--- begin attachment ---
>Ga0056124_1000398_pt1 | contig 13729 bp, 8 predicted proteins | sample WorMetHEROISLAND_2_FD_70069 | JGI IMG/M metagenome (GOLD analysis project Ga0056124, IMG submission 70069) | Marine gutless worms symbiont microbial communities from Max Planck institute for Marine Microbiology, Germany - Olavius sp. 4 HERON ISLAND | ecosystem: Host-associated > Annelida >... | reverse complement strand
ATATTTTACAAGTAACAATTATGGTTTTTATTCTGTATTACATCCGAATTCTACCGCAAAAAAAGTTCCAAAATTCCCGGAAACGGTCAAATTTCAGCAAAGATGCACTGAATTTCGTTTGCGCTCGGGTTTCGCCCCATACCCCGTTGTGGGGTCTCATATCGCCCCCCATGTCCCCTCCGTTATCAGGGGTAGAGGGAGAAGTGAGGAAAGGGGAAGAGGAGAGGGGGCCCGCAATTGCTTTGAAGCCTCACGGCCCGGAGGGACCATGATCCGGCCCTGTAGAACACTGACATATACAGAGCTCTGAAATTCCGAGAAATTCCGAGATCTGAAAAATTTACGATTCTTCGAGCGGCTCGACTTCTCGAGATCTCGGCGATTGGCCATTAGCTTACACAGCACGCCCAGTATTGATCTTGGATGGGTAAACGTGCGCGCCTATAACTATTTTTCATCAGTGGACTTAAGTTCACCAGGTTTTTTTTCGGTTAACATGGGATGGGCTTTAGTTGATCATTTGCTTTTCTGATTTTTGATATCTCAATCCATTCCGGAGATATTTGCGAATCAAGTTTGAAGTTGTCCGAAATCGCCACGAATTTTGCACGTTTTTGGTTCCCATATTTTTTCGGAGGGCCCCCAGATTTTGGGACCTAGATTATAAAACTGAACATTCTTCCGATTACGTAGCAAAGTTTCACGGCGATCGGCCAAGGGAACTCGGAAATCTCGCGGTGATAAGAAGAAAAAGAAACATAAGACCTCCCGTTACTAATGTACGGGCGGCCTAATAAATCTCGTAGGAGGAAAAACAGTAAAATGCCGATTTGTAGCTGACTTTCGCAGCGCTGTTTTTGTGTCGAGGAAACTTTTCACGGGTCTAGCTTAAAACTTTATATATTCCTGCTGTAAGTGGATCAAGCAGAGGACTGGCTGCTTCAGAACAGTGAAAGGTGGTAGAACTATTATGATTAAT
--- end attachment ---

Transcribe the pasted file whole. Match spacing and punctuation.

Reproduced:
>Ga0056124_1000398_pt1 | contig 13729 bp, 8 predicted proteins | sample WorMetHEROISLAND_2_FD_70069 | JGI IMG/M metagenome (GOLD analysis project Ga0056124, IMG submission 70069) | Marine gutless worms symbiont microbial communities from Max Planck institute for Marine Microbiology, Germany - Olavius sp. 4 HERON ISLAND | ecosystem: Host-associated > Annelida >... | reverse complement strand
ATATTTTACAAGTAACAATTATGGTTTTTATTCTGTATTACATCCGAATTCTACCGCAAAAAAAGTTCCAAAATTCCCGGAAACGGTCAAATTTCAGCAAAGATGCACTGAATTTCGTTTGCGCTCGGGTTTCGCCCCATACCCCGTTGTGGGGTCTCATATCGCCCCCCATGTCCCCTCCGTTATCAGGGGTAGAGGGAGAAGTGAGGAAAGGGGAAGAGGAGAGGGGGCCCGCAATTGCTTTGAAGCCTCACGGCCCGGAGGGACCATGATCCGGCCCTGTAGAACACTGACATATACAGAGCTCTGAAATTCCGAGAAATTCCGAGATCTGAAAAATTTACGATTCTTCGAGCGGCTCGACTTCTCGAGATCTCGGCGATTGGCCATTAGCTTACACAGCACGCCCAGTATTGATCTTGGATGGGTAAACGTGCGCGCCTATAACTATTTTTCATCAGTGGACTTAAGTTCACCAGGTTTTTTTTCGGTTAACATGGGATGGGCTTTAGTTGATCATTTGCTTTTCTGATTTTTGATATCTCAATCCATTCCGGAGATATTTGCGAATCAAGTTTGAAGTTGTCCGAAATCGCCACGAATTTTGCACGTTTTTGGTTCCCATATTTTTTCGGAGGGCCCCCAGATTTTGGGACCTAGATTATAAAACTGAACATTCTTCCGATTACGTAGCAAAGTTTCACGGCGATCGGCCAAGGGAACTCGGAAATCTCGCGGTGATAAGAAGAAAAAGAAACATAAGACCTCCCGTTACTAATGTACGGGCGGCCTAATAAATCTCGTAGGAGGAAAAACAGTAAAATGCCGATTTGTAGCTGACTTTCGCAGCGCTGTTTTTGTGTCGAGGAAACTTTTCACGGGTCTAGCTTAAAACTTTATATATTCCTGCTGTAAGTGGATCAAGCAGAGGACTGGCTGCTTCAGAACAGTGAAAGGTGGTAGAACTATTATGATTAAT